The history of Black Lives Matter is not one of ‘the clash of ideas’ | Suzanne Moore

Originally in The Hive, Brooklyn: I was going to be upset about the graffiti that appeared on the fire escape of my home this past Monday. There was a bunch of spelling mistakes and…

The history of Black Lives Matter is not one of 'the clash of ideas' | Suzanne Moore

Originally in The Hive, Brooklyn: I was going to be upset about the graffiti that appeared on the fire escape of my home this past Monday. There was a bunch of spelling mistakes and weird stuff to add texture. I was going to have a conversation with my neighbors about how this should be a topic of discussion and debate. I even tried to draw up a few thoughtful commentaries on the subject before painting my neighborhood, but was unable to finish those when I came out that morning.

Instead, when I got out of bed Tuesday morning to find a stark white-and-black open letter on the fire escape, I simply felt relieved that I didn’t have to rehash the issue once again.

If you didn’t see it by now, I’m so sorry.

If you did, though, you probably already know that the Black Lives Matter organization recently found themselves the subject of a mural in Brooklyn that had been painted over by the landlord (who is accused of bullying tenants into paying out-of-pocket deposits if they don’t want their names on a rental agreement) and covered up with tarpaulin.

The police responded to the call and found that a small corner of the chalkboard had been painted over. They also discovered the Brooklyn graffiti artist Jake Lipschultz, who is responsible for the mural, had written, “Cop kill them all” on a nearby wall.

Not a real question, by the way, but surely a sign of the times.

Photo by Jake Lipschultz. Original defaced: black lives matter mural mural by Jake Lipschultz, a blogger.

My concerns were that the artists behind the mural had never done any harm. I’ve been meeting and meeting with many of them, who are staunch pro-black activists and black leaders who refuse to slavishly follow the voices of those who subvert the Black Lives Matter movement. I’ve met with folks from the organization SPARK, who helped craft the mural and maintain its integrity, the guys who painted the mural, the guys who created a teaser for the mural in case it were to be defaced, etc.

I’ve even set up a meeting with my City Council representative, Justin Brannan, to get the proper resources, funding, and legal options. I have a pretty good idea of what I want to ask: the tenants in the building and the residents, what do they want? To have a more transparent history of the case? To get on with their lives? To have a damn neighbor come by for a glass of milk at 11:30 in the morning?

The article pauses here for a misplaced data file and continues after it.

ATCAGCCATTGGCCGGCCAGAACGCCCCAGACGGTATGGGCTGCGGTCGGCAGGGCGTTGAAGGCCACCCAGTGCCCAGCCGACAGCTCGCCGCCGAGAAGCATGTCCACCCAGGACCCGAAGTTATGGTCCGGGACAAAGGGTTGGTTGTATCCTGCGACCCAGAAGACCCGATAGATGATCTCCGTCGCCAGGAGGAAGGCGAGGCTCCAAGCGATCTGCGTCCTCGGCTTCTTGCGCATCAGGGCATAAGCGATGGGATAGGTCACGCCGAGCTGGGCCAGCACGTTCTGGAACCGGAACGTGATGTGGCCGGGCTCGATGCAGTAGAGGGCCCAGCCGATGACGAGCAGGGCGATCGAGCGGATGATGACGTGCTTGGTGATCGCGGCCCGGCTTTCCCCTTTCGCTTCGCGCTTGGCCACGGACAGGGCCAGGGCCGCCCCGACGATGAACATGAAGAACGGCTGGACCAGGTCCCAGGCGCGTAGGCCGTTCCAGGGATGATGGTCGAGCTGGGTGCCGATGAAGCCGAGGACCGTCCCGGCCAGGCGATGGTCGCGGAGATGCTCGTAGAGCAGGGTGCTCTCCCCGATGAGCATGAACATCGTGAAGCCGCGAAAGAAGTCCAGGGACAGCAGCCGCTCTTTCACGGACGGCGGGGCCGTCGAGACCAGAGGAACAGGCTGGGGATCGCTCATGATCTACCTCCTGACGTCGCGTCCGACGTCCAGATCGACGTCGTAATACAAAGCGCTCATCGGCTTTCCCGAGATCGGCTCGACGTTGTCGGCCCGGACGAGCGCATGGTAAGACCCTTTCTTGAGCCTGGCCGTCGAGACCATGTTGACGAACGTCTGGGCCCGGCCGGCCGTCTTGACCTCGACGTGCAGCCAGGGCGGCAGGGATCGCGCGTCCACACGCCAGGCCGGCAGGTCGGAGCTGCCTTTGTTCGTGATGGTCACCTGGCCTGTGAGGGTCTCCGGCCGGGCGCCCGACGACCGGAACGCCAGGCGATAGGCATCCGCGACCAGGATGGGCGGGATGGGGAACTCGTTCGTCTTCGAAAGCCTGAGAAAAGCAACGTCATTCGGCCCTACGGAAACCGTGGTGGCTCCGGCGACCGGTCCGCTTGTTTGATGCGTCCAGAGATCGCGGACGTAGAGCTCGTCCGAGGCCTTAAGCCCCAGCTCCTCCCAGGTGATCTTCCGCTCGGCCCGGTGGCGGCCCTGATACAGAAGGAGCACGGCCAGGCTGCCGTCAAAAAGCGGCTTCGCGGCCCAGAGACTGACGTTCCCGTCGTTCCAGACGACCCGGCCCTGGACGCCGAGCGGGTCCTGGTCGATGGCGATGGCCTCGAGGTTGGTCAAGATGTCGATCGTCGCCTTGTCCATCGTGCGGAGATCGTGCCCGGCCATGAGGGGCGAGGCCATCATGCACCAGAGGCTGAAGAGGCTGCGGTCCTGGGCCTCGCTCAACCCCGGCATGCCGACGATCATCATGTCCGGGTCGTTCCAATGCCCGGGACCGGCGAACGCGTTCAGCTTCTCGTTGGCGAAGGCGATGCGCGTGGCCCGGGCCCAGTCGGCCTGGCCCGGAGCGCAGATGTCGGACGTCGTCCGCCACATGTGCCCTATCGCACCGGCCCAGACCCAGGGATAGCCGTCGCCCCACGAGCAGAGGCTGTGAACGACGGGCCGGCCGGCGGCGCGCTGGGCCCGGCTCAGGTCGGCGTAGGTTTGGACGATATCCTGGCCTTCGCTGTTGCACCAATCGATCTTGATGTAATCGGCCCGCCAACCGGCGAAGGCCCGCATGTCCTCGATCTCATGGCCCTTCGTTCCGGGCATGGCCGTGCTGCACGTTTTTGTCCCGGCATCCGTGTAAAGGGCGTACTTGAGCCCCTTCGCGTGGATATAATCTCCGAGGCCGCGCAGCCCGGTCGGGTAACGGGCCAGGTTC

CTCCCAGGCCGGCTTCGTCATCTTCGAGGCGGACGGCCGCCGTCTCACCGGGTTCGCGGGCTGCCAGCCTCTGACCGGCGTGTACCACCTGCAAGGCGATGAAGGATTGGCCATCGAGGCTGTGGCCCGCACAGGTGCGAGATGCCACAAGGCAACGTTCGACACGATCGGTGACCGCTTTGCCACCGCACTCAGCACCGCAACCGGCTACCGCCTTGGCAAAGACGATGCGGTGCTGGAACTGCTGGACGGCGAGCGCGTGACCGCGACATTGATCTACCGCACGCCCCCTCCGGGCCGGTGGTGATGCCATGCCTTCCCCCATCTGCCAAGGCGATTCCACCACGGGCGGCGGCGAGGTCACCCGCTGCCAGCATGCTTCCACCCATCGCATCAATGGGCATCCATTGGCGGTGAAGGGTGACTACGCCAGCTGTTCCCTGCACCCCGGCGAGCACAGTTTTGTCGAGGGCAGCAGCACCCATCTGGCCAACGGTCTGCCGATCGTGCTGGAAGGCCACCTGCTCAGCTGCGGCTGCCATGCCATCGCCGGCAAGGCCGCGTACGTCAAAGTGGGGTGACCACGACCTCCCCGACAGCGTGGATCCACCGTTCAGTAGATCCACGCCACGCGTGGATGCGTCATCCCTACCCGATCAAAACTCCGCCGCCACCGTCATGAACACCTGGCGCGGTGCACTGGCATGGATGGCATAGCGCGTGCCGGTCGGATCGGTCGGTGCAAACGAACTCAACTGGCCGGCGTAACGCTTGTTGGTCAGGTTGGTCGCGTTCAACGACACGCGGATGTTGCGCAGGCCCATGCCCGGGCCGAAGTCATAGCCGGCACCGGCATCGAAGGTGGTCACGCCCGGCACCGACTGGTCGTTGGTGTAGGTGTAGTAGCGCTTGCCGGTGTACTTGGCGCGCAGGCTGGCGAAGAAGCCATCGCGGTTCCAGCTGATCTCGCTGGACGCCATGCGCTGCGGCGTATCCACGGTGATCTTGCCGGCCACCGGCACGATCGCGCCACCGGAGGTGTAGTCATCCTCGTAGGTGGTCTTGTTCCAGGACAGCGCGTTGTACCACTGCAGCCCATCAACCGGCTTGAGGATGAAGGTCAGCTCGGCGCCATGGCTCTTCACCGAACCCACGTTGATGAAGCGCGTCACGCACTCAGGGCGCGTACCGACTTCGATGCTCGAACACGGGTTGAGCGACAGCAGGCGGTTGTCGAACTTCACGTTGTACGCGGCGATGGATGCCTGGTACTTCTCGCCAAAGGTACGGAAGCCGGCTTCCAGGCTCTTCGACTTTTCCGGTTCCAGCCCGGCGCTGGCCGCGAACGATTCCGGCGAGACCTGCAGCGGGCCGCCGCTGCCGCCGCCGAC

A quick browse of Brannan’s Facebook page showed how busy he is, and I decided that it’d be impossible to convince him to get involved in this. He seemed more content with posting about his recent political outings and clearly didn’t want to devote his entire attention to a single issue of concern. But someone else did this past Sunday.

Kimberly Schnitzer posted:

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On Friday I worked with #BLM to take the mural down. The landlord was [calling] it “disturbing” and refusing to get a permit (not allowing a public art project to take place). Protesters were gathered and agreed it is defacing. He finally agreed, but didn’t show up with city cops to have the mural defaced. This was a personal decision. I have worked with BKN for over 5 years and have had many political discussions with this group and their organizers. I don’t want them silenced and have known them personally over the years. They are good organizers. I also realize that this incident doesn’t help BKN’s cause in the sense that it will be a point of discussion, which they have been working so hard to avoid.

It’s what I’d want from my representatives, regardless of who they are. I guess we’ll see what happens in that case. I hope to see more of the activists I’ve met become involved in issues like this in the future, because it’s our jobs as citizens to ensure that the voices of marginalized communities are heard, and that issues such as gentrification don’t get left behind with an ocean of cynicism.

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